April 2017 Update. Tensions continued between North Korea and US over the nuclear test programme and the US increased its missile defence system in the area. The Chinese will continue to maintain the statuo quo while the tone of the US escalated but softened thereafter. In the Middle East, the advances of the coalition forces continue and the the ISIS situation deteriorates. The US decided to advance in Raqqa (the ISIS capital) supporting the YPG forces in the combats. Turkey has already protested the decision. Social unrest increased in some Latin American countries, while Asia remained calm. Uncertainties about the future of Europe decreased after Macron’s victory in French elections.

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Key messages:

– The BBVA Research World Conflict Intensity Index increased during April: Diverging from its long-term average (1980-2015).

– North Korea’s nuclear weapons programme and tensions with the US continued to be of concern: The US started to install a missile defence system on the Korean peninsula and is expected to tighten economic sanctions against North Korea.

– US support the Kurdish YPG to advance on Raqqa: The US finally decided to provide military support to the Kurdish YPG to seize Raqqa (ISIS capital). Turkey shows its discontent after the decision.

Conflict between Russia and Ukraine remained contained, although political tensions increased: The heads of state of Russia, Ukraine, Germany and France met to renew their commitment to the Minsk 2.0 peace agreement.

 

 

The BBVA Research World Conflict Intensity Index[1] increased during April. The main developments during the month were:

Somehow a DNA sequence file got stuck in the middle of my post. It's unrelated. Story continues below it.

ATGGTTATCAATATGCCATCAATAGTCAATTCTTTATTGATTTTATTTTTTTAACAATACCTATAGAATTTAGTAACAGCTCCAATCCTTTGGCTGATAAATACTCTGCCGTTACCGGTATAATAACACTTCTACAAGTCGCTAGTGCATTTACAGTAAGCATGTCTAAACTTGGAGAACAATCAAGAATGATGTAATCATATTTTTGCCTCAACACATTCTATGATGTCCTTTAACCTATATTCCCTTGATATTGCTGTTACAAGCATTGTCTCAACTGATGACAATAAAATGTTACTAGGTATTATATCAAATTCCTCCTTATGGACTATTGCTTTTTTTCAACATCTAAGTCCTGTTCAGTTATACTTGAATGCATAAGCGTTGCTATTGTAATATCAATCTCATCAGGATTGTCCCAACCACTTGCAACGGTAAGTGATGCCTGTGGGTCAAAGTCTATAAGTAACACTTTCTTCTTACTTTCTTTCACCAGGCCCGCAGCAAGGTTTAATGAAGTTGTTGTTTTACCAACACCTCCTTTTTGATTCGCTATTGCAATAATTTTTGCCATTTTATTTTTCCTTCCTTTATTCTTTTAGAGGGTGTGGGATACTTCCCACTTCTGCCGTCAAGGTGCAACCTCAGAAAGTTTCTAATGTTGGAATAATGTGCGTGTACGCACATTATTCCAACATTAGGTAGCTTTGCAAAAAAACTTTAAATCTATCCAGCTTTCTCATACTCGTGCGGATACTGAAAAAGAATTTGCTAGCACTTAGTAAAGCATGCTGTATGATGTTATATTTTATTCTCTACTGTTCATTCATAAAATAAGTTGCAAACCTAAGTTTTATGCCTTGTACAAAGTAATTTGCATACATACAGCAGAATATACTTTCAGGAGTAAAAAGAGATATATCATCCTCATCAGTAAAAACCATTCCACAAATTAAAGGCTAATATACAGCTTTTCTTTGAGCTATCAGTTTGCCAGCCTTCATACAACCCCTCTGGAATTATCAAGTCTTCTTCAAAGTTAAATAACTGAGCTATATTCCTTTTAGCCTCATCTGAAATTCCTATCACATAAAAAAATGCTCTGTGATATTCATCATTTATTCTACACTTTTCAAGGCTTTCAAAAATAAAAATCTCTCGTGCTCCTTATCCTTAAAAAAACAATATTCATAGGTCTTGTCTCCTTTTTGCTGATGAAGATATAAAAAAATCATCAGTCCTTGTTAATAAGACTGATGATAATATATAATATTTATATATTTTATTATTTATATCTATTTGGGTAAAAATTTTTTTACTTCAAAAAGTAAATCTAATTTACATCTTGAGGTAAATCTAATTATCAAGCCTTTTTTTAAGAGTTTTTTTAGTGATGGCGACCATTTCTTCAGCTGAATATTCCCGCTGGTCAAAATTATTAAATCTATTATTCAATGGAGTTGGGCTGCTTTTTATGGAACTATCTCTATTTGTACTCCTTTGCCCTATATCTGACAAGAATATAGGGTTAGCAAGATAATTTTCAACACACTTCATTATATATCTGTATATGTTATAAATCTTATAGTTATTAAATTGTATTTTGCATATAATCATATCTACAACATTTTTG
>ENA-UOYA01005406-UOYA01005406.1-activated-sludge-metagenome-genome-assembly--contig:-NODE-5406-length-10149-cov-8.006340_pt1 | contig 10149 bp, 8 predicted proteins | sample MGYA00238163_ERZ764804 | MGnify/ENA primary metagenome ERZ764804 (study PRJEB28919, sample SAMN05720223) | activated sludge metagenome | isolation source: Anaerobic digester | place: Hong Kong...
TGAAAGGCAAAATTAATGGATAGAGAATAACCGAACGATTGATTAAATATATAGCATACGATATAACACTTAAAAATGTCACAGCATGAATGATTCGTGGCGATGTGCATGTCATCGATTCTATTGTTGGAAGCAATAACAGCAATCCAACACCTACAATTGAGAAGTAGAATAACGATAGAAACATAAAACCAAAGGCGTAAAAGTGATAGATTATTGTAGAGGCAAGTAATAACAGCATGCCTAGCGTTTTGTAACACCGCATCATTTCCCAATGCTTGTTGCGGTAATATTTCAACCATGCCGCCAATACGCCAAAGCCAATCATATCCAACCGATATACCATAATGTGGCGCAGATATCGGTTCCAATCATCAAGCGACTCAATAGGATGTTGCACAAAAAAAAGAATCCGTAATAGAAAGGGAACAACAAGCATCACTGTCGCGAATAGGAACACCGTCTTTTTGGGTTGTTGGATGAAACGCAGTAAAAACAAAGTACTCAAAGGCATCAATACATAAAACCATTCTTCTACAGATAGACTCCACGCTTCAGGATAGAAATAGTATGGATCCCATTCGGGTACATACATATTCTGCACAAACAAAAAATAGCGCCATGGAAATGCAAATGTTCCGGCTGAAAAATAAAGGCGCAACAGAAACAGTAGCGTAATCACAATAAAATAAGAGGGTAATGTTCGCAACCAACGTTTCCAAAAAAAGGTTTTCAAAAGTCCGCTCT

Following the US strike in southern Idlib (Syria) at the beginning of the month, made in response to the Bashar al-Assad regime’s use of chemical weapons, the US dropped the largest non-nuclear bomb in combat, targeting an ISIS tunnel infrastructure showing a tougher stance. The attack was part of the new US officials’ offensive strategy in the Middle East against ISIS. Russia, Iran and Syria expressed their concern regarding the US action and its expanded deployments to the Syrian-Jordanian border. Turkey conducted air raids against PKK/YPG positions in Syria & Iraq. Finally, the US decided to support the Kurdish YPG in the seizing of Raqqa (the ISIS capital in Siria). The decision was not welcomed in Turkey, as they considered the Kurdish YPG as an affiliate of the terrorists of the PKK. ISIS conducted several attacks in Iraq in order to set conditions to exploit security vulnerabilities during Ramadan, which this year begins at the end of May.

In Eastern Europe, Ukrainian conflict stabilised after the Russian, Ukrainian, German and French heads of state spoke to renew their commitment to the Minsk 2.0 peace agreement. Instability in the Caucasus eased off, while rose in Macedonia given political tensions after Parliament riot. Kosovo’s stability is also at risk.